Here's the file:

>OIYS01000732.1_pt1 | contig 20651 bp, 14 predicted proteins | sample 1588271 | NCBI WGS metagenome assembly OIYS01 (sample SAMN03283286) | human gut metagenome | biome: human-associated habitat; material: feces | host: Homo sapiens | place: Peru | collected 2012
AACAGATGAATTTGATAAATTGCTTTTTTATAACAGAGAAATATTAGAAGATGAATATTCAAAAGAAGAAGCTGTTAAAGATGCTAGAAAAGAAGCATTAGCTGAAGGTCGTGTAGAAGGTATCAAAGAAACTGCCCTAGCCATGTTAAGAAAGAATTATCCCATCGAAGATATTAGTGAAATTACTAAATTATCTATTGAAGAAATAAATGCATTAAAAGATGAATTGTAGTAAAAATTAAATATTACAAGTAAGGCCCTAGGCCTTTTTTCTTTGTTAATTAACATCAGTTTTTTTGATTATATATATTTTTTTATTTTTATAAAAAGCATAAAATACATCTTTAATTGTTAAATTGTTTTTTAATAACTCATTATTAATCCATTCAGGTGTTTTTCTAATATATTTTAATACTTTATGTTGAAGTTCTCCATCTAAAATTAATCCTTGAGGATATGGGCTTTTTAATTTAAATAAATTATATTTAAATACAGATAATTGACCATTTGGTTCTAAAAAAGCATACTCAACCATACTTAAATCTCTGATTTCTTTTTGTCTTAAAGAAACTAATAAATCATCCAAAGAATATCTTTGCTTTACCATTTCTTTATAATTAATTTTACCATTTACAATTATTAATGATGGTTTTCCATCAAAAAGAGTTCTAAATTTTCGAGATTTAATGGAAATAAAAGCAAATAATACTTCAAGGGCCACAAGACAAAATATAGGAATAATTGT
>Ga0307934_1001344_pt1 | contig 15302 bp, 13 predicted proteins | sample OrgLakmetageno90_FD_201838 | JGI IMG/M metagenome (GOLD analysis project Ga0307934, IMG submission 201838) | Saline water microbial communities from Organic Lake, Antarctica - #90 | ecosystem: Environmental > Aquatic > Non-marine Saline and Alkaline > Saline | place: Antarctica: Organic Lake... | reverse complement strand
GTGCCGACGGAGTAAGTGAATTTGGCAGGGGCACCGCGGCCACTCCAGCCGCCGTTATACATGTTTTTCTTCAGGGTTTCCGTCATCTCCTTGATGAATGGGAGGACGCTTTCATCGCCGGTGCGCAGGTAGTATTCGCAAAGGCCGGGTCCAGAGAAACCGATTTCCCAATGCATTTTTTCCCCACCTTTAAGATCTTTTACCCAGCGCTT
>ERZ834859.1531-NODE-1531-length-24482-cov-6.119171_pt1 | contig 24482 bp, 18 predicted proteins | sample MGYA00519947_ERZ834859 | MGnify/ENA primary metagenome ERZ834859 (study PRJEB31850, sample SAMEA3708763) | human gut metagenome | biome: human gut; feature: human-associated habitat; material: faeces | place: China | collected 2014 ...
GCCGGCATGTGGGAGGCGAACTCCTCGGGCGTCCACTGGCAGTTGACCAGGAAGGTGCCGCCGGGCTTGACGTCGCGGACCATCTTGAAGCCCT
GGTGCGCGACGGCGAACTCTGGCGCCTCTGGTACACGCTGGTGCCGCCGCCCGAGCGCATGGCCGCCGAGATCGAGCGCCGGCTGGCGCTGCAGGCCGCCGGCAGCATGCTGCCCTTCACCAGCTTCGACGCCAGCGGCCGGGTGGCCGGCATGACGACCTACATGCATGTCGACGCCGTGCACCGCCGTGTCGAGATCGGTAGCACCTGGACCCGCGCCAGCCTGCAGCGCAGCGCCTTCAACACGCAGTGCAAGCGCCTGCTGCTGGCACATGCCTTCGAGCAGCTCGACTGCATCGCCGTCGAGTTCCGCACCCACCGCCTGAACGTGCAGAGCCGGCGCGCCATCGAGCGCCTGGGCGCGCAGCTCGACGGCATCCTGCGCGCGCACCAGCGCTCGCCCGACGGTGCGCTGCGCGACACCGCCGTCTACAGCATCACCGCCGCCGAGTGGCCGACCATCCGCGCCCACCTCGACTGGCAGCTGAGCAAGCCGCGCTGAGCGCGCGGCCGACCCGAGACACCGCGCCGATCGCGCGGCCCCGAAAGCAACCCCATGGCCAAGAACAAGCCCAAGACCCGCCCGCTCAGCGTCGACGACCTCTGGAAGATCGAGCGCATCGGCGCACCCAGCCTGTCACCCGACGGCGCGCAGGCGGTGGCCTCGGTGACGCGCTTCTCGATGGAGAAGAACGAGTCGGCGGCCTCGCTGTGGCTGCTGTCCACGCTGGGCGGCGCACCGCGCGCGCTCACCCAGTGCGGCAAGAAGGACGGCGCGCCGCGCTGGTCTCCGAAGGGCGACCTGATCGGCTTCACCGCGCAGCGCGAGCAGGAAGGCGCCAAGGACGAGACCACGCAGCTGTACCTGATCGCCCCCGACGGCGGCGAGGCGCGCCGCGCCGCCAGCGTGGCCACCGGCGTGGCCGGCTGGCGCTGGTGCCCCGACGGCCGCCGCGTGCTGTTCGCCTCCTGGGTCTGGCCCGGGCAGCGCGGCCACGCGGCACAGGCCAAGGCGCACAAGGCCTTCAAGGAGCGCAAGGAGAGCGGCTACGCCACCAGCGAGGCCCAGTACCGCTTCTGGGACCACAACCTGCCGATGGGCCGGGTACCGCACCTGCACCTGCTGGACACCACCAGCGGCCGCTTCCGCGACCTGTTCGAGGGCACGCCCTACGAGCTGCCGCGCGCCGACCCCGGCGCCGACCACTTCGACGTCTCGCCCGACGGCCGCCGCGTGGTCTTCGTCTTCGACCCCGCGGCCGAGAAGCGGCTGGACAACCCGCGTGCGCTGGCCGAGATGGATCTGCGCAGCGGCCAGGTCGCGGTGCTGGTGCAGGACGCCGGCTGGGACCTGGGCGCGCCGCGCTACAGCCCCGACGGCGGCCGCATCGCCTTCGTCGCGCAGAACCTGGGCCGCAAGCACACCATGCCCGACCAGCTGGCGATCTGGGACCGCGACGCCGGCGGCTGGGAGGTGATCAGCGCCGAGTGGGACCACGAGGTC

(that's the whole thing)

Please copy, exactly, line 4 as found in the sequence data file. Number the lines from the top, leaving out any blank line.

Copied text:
GTGCCGACGGAGTAAGTGAATTTGGCAGGGGCACCGCGGCCACTCCAGCCGCCGTTATACATGTTTTTCTTCAGGGTTTCCGTCATCTCCTTGATGAATGGGAGGACGCTTTCATCGCCGGTGCGCAGGTAGTATTCGCAAAGGCCGGGTCCAGAGAAACCGATTTCCCAATGCATTTTTTCCCCACCTTTAAGATCTTTTACCCAGCGCTT